2. using Chris Argyris’ theories about how (particularly smart technical people) fight over conclusions, by failing to share the data and analysis behind their thinking – often referred to as the ladder of inference.

ii. Rethinking decision-making processes – chiefly by setting expectations of how decisions will be made, what criteria will be applied when making them. It is likely essential to give community members a common set of criteria to use to evaluate decisions, that way they we can reframe discussion from what they like more to what adheres to the communities standards the closest. This is true for technical decisions, but also strategic or governance questions. The key around decision-making is not how democratic it is, but how well we set expectations for community members and then adhere to those expectations.

iii. Open source communities may fear accepting that even greater collaboration and openness is their core competency because it raises the underlying question no one wants to ask: Is the open source model scalable , and competitive?

The false answer is no: To believe that becoming more competitive and/or moving quickly means we need to consult less.

The true answer is yes. We can’t be competitive by running away from our core-competency, if we do that the we end up playing by the rules of the established corporate players, rules that we can’t win using. Forget their playbook, we have to get back in the box. We have to become faster, more efficient and easier to use at what we do best: engaging and enabling everyone in the community (customers, volunteers, etc…) to collaborate.

  1. Leaders Matter: The good and bad news is for project leaders – for example, paid employees of the project – is that you are THE role model for the community. Every action you take validates or invalidates certain behaviour types. If a employee behaves in an unconstructive way it will be hard to tell others in the community that this behaviour is out of bounds.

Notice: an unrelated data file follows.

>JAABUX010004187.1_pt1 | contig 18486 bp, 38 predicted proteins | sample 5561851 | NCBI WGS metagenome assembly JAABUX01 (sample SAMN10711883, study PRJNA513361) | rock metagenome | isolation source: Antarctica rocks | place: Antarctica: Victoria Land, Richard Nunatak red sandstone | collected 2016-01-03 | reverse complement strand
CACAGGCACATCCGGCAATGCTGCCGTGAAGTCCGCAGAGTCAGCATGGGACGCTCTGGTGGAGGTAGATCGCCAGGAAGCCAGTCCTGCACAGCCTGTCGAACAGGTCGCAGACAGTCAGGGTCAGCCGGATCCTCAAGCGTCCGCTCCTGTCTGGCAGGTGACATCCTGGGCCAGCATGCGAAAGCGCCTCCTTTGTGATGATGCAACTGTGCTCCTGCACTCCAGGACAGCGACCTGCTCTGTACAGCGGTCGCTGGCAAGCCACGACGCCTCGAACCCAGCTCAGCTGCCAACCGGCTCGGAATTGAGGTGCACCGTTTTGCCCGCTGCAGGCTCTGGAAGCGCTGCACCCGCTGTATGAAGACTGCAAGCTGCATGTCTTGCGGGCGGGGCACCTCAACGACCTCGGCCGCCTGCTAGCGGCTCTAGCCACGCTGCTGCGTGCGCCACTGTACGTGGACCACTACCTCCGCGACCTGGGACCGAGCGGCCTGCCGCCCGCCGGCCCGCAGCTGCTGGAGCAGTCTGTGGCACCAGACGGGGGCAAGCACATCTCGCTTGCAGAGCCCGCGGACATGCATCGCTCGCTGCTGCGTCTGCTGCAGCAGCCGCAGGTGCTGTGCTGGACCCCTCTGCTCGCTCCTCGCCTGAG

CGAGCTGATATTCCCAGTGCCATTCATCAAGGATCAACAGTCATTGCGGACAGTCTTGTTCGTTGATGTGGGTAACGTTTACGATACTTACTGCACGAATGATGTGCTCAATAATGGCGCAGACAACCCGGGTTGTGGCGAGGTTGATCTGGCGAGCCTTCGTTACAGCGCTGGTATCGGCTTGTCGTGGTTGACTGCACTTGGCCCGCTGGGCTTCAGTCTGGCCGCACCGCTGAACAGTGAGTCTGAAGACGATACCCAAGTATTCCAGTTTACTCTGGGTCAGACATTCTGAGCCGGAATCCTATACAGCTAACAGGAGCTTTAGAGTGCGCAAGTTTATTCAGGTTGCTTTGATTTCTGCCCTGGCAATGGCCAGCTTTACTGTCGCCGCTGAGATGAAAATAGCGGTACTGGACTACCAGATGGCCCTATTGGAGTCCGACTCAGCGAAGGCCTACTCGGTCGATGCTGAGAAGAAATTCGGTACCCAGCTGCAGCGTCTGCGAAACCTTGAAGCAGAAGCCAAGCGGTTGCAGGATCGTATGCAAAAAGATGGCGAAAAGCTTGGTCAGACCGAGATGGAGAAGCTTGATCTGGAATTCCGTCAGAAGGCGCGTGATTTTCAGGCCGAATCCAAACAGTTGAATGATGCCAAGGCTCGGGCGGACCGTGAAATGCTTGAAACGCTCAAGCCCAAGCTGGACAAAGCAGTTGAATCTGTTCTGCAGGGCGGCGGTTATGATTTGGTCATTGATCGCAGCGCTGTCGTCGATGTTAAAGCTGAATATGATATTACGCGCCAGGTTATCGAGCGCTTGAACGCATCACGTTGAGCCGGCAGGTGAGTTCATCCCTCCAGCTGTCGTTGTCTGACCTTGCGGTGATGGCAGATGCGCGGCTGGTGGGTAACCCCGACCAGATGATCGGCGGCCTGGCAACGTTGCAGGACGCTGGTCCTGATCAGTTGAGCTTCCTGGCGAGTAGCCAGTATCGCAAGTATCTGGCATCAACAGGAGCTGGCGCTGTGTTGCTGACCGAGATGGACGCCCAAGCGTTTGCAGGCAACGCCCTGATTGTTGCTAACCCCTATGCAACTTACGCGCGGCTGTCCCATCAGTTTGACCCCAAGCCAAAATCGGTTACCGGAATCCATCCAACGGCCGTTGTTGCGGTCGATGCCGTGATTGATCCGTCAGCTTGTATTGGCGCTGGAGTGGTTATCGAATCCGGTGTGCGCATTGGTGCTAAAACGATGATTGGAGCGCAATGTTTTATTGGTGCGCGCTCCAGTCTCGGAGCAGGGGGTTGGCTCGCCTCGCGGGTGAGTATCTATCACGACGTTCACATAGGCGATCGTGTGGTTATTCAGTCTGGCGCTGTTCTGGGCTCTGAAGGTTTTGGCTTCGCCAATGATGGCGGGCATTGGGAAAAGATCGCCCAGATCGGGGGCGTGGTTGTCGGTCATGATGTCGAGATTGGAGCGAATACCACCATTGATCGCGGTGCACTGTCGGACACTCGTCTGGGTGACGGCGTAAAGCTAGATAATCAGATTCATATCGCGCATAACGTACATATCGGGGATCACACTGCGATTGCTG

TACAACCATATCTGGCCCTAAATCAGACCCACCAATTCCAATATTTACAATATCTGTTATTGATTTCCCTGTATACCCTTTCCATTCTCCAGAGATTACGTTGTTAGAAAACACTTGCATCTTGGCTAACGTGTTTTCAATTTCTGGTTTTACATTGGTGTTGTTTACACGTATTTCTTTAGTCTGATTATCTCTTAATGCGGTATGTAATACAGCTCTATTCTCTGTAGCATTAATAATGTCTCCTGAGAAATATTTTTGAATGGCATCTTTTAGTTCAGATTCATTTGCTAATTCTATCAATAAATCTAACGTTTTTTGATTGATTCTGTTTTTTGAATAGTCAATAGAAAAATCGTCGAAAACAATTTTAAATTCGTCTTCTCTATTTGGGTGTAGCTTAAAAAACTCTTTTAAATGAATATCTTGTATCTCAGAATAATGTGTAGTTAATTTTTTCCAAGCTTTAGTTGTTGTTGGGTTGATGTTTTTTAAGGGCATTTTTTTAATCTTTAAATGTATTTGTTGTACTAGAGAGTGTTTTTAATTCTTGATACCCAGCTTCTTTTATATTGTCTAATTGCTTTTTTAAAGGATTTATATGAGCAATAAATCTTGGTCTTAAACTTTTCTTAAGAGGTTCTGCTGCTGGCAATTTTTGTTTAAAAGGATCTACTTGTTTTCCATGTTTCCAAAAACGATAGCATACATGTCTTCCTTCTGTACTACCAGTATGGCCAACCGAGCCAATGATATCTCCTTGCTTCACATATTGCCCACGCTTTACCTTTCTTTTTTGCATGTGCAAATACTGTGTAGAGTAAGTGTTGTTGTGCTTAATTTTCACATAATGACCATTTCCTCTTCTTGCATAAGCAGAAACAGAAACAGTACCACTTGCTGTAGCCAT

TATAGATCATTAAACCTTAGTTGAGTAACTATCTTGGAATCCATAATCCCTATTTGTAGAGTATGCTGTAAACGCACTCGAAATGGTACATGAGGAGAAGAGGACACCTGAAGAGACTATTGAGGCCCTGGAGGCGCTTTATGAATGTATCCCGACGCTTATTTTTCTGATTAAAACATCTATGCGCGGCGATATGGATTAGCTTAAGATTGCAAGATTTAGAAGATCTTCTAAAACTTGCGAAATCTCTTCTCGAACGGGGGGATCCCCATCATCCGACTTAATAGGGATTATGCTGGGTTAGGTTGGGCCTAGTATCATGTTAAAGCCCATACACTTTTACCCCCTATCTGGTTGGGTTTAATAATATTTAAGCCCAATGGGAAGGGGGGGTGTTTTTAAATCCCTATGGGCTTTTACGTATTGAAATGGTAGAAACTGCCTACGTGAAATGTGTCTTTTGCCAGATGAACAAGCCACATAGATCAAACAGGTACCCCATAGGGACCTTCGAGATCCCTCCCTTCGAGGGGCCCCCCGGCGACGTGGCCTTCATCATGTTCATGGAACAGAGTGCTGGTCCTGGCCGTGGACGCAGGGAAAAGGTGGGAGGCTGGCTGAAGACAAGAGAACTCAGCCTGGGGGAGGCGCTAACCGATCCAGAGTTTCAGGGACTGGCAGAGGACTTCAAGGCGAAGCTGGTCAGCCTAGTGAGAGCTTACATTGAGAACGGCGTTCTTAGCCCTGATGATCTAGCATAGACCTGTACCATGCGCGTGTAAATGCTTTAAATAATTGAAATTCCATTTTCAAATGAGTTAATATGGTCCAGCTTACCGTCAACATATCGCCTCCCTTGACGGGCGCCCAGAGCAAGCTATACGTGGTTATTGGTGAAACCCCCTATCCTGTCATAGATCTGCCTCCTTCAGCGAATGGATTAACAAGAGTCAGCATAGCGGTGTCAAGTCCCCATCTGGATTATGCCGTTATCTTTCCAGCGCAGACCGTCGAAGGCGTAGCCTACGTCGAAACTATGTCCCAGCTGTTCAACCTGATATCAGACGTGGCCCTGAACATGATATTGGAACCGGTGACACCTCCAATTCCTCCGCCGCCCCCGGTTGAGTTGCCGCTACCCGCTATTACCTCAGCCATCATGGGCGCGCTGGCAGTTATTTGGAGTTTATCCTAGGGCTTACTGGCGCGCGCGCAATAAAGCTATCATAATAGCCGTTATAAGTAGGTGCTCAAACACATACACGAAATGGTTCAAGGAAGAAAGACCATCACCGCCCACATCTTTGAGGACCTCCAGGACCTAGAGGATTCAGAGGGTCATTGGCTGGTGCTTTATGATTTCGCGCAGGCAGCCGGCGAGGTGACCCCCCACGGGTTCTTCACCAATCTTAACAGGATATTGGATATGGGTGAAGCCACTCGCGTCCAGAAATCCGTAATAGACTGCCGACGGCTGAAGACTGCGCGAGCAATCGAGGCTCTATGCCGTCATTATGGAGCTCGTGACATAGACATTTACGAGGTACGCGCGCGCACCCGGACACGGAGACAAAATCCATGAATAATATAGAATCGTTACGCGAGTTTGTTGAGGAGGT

I suspect that most open source projects:

    1. Know this
    2. It causes nervousness
    3. Because participants are smart, we rationalize ourselves out of this problem

But… we can’t. And we shouldn’t. This is our single most important chip. It is what allows us to shape the behaviour and culture of the community. Let’s embrace it and use it.

Sorry for the long post – generated out of some thinking with friends at Canada25, Canada2020 and Firefox. Hope you have lots of thoughts, reactions and comments, definitely want to refine my thinking and there is likely a lot of refining to do.

UPDATE: If you found this piece interesting I’ve written a follow up on to this piece, entitled Wiki’s and Open-Source: Collaborative or Cooperative?

11 thoughts on “Community Management as Open Source's Core Competency

  1. Jeremy Vernon

    The most interesting assumption here, and perhaps my programmer / Project Manager cynicism makes it stick out more, is that the community is fundamentally more important than the product.

    Open source, in many ways came about through desperation and/or poverty. Linus Torvalds couldn’t afford an operating system – least of all the $6000 Bell Unix mammoth. So, he decided to go make his own.

    He did whatever it was he could figure out to get the thing done. He built tools to solve problems as they occurred and found team members to do things he couldn’t.

    His devotion wasn’t initially to the community but to his operation system project.

    Now, FireFox is arguably the most successful open source project out there from a user-base standpoint. But let’s remember that it’s just a browser, Linux is an operating system – several levels of magnitude far more complex.

    It is the fact that Linus, even recently, was more interested in his vision of Linux and its satellite technologies than the goodwill of his community that Linux is so popular – the pricetag obviously doesn’t hurt either.

    Reply
  2. Jeremy Vernon

    The most interesting assumption here, and perhaps my programmer / Project Manager cynicism makes it stick out more, is that the community is fundamentally more important than the product.Open source, in many ways came about through desperation and/or poverty. Linus Torvalds couldn’t afford an operating system – least of all the $6000 Bell Unix mammoth. So, he decided to go make his own. He did whatever it was he could figure out to get the thing done. He built tools to solve problems as they occurred and found team members to do things he couldn’t.His devotion wasn’t initially to the community but to his operation system project.Now, FireFox is arguably the most successful open source project out there from a user-base standpoint. But let’s remember that it’s just a browser, Linux is an operating system – several levels of magnitude far more complex.It is the fact that Linus, even recently, was more interested in his vision of Linux and its satellite technologies than the goodwill of his community that Linux is so popular – the pricetag obviously doesn’t hurt either.

    Reply